Consumer spending rose in September even as stubborn inflation wiped out wage gains, according to data released Friday by the Bureau of Economic Analysis.

Personal consumption expenditures, a measure of what households spend on goods and services, rose 0.6 percent in September and 0.3 percent when adjusting for inflation, according to the BEA, the same rates of growth as in August.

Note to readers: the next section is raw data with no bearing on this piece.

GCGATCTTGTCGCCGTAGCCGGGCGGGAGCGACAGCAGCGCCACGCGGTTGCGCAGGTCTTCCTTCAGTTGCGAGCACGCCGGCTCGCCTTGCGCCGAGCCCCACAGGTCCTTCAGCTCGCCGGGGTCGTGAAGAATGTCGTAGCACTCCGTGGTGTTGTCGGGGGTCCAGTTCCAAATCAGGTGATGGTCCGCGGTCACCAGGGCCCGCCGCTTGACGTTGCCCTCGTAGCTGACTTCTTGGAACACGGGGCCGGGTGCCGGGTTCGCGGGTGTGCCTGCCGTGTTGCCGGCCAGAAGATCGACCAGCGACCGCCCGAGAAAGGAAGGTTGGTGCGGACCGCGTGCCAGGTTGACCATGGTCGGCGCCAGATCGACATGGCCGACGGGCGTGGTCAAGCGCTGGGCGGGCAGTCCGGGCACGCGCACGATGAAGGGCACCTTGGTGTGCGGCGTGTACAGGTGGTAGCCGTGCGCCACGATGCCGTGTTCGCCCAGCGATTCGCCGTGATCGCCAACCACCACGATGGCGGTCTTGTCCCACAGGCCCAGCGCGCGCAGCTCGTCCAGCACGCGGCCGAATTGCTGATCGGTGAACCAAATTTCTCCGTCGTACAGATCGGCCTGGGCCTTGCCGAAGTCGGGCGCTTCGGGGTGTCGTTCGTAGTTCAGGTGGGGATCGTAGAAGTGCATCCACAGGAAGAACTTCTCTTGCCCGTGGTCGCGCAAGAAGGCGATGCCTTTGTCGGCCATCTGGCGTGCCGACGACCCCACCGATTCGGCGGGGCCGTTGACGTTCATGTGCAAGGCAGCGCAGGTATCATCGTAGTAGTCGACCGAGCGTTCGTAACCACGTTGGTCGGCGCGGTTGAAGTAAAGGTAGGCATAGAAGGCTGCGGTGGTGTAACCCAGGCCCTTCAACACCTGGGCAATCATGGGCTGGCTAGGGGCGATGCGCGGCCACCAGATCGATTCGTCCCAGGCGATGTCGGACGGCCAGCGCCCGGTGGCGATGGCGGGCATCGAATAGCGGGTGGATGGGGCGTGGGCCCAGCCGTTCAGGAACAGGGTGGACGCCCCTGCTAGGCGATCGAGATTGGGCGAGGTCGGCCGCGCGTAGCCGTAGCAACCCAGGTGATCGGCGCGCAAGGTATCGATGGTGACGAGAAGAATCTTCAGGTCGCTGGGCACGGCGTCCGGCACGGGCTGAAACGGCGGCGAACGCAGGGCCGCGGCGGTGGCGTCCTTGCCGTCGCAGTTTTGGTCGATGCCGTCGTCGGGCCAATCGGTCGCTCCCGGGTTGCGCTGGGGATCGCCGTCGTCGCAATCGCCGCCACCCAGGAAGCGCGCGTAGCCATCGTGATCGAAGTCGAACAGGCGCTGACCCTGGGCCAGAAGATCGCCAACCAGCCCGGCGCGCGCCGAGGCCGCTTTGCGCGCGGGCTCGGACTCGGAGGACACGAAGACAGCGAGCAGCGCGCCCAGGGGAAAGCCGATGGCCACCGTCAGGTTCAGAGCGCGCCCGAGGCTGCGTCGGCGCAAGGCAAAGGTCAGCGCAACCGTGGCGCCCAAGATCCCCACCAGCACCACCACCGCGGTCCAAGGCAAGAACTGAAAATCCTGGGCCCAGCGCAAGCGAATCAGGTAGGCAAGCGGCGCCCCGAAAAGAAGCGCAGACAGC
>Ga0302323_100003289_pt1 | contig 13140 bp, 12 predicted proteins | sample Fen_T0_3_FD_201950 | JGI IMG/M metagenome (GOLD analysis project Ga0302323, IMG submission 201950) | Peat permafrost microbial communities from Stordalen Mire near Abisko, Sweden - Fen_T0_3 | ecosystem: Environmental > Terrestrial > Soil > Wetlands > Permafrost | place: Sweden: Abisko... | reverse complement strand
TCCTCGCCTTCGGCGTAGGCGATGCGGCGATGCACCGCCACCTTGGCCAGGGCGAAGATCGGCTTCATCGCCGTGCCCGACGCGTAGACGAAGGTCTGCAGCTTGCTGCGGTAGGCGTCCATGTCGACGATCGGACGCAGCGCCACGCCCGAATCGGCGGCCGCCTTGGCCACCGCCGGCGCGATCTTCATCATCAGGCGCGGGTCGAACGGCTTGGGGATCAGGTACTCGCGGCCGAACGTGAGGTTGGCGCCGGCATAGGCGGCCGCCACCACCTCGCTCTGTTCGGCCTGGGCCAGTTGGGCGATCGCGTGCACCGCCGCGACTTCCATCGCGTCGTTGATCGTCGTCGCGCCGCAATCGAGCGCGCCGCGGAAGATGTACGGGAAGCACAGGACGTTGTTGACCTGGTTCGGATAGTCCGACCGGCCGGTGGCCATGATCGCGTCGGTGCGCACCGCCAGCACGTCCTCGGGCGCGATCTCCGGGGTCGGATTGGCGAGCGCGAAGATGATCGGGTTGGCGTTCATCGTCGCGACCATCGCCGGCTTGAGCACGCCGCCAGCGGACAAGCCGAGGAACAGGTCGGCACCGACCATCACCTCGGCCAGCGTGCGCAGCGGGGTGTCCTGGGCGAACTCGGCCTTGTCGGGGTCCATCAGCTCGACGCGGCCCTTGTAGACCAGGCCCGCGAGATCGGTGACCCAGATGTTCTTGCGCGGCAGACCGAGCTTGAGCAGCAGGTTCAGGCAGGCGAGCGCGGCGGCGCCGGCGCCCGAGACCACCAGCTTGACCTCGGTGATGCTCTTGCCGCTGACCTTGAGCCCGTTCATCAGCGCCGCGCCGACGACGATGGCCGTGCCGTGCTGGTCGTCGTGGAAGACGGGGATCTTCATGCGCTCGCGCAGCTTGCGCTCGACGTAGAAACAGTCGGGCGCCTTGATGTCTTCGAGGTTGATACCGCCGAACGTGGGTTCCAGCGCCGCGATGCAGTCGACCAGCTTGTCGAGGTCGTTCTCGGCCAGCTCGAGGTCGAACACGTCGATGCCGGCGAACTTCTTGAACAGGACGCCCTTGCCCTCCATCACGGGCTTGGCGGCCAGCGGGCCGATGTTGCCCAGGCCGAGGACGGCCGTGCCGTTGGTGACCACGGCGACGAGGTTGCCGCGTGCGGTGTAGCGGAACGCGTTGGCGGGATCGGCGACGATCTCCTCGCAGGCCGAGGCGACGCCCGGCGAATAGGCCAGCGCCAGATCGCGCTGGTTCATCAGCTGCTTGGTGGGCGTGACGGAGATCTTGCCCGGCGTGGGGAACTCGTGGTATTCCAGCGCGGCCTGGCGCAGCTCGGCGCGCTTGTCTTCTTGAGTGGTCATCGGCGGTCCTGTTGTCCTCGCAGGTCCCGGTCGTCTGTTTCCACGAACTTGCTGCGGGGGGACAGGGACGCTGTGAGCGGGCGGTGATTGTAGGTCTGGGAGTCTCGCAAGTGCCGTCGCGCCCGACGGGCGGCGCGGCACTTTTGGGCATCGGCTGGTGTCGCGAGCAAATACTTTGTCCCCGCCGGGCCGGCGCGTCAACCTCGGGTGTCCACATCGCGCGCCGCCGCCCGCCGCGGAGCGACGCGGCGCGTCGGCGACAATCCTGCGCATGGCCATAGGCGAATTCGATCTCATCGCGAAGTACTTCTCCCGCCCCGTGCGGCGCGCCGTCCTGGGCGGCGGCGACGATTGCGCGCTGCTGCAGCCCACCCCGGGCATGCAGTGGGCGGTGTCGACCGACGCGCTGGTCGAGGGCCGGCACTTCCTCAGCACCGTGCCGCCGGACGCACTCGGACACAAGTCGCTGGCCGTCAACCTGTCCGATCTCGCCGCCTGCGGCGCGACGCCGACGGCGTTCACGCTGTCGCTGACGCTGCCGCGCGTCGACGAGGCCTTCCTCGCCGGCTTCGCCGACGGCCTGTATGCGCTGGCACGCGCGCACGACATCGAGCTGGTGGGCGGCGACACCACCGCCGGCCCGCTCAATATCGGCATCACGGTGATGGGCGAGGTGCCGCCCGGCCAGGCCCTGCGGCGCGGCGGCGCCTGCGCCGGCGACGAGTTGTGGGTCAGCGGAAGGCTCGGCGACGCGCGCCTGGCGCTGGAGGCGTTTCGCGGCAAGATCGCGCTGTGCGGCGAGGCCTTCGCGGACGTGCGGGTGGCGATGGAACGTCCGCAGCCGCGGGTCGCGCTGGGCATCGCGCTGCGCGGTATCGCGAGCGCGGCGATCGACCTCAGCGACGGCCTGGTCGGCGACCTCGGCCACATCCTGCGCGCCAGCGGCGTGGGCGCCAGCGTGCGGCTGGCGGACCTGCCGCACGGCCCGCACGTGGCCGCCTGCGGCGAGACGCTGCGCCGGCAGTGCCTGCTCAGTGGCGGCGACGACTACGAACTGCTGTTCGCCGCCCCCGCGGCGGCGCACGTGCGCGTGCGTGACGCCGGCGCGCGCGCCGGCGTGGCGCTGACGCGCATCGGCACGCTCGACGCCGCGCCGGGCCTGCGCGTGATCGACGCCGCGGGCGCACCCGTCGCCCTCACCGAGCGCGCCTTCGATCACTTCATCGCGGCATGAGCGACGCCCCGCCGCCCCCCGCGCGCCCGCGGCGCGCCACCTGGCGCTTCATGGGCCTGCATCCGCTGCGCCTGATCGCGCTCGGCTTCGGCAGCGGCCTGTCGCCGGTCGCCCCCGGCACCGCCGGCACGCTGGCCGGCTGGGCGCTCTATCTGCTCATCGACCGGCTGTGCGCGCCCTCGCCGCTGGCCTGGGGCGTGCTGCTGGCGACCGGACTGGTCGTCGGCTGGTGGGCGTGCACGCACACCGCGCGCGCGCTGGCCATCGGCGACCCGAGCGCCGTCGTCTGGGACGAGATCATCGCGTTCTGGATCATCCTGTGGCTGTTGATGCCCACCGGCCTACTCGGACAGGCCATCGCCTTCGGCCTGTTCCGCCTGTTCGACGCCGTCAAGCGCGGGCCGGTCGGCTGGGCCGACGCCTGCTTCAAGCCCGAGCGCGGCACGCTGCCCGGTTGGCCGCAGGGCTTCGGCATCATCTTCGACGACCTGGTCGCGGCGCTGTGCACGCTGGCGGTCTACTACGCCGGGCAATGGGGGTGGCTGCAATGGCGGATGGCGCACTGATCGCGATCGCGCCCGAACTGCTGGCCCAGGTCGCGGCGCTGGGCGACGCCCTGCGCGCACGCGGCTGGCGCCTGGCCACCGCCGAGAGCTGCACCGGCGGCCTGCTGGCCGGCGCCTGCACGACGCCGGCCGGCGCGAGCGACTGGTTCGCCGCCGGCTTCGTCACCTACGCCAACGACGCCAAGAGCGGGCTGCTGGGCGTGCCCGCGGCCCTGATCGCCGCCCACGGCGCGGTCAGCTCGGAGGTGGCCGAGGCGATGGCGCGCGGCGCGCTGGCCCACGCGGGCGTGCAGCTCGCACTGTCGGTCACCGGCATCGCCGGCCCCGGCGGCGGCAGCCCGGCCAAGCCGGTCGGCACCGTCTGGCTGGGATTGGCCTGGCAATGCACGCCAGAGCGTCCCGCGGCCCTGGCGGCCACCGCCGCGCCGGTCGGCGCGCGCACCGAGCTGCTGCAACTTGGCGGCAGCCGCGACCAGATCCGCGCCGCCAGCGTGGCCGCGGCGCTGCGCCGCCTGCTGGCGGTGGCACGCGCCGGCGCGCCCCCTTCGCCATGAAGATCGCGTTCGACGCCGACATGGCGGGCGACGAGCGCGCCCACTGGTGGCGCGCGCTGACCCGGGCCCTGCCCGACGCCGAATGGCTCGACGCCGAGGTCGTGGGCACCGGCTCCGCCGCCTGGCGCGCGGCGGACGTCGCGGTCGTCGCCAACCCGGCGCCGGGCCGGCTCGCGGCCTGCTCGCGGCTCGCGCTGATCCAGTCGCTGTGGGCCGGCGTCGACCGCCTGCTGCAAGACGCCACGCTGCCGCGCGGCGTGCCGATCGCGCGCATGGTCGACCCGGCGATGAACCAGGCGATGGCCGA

American households were willing to dole out more money even after their inflation-adjusted take home pay was unchanged from September. While disposable personal income increased 0.4 percent last month, consumer prices rose 0.3 percent in September and 0.5 percent without food and energy items included, as measured by the personal consumption expenditures (PCE) price index.

“Consumers spent at a moderate clip in September even as high inflation continued to squeeze their budgets,” wrote Lydia Boussour, senior economist at EY-Parthenon, in a Friday analysis.... Read More: The Hill